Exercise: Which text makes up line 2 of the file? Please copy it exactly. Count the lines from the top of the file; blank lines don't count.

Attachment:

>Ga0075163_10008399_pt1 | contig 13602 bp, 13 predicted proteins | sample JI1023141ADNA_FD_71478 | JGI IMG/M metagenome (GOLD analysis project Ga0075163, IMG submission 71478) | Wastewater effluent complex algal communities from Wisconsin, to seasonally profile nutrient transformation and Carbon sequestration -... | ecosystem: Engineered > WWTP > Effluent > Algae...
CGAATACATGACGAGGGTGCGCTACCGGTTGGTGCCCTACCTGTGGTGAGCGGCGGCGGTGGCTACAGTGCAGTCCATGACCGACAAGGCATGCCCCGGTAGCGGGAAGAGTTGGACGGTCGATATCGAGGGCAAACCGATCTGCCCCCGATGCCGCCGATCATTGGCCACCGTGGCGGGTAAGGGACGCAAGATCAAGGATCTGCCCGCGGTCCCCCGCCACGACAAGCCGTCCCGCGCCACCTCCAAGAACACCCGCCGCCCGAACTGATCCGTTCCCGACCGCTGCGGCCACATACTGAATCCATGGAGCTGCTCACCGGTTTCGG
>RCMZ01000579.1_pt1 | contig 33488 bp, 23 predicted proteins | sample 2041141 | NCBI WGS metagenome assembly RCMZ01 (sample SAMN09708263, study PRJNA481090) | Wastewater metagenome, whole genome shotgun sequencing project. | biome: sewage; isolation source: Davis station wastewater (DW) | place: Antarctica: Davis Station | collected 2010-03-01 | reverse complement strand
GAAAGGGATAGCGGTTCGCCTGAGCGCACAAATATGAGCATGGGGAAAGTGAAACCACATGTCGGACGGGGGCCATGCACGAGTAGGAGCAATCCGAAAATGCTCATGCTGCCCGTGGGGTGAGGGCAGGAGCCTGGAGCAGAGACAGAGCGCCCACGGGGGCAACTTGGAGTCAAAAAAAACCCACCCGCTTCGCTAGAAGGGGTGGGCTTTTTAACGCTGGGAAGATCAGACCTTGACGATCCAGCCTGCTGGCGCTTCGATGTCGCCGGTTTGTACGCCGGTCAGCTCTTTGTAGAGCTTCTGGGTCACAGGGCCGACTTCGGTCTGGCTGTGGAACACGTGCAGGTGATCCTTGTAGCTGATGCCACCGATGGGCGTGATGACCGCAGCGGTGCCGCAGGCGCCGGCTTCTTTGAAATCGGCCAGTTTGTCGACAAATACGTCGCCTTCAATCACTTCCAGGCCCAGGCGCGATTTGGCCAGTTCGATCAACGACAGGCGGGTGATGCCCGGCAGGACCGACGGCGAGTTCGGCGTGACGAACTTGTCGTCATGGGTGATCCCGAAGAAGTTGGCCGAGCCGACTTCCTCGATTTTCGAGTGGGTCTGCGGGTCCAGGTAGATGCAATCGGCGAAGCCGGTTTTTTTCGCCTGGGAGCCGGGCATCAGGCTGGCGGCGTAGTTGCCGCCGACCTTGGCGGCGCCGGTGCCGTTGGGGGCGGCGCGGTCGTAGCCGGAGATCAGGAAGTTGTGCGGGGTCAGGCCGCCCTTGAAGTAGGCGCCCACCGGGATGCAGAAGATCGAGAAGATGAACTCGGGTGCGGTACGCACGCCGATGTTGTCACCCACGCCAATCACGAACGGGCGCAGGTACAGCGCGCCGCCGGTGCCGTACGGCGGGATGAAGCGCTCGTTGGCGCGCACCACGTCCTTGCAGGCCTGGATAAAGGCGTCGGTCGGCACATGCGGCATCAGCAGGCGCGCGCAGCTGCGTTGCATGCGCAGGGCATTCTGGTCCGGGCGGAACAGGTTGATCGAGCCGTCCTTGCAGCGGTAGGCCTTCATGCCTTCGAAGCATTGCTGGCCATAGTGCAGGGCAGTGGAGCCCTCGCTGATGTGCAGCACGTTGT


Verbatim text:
CGAATACATGACGAGGGTGCGCTACCGGTTGGTGCCCTACCTGTGGTGAGCGGCGGCGGTGGCTACAGTGCAGTCCATGACCGACAAGGCATGCCCCGGTAGCGGGAAGAGTTGGACGGTCGATATCGAGGGCAAACCGATCTGCCCCCGATGCCGCCGATCATTGGCCACCGTGGCGGGTAAGGGACGCAAGATCAAGGATCTGCCCGCGGTCCCCCGCCACGACAAGCCGTCCCGCGCCACCTCCAAGAACACCCGCCGCCCGAACTGATCCGTTCCCGACCGCTGCGGCCACATACTGAATCCATGGAGCTGCTCACCGGTTTCGG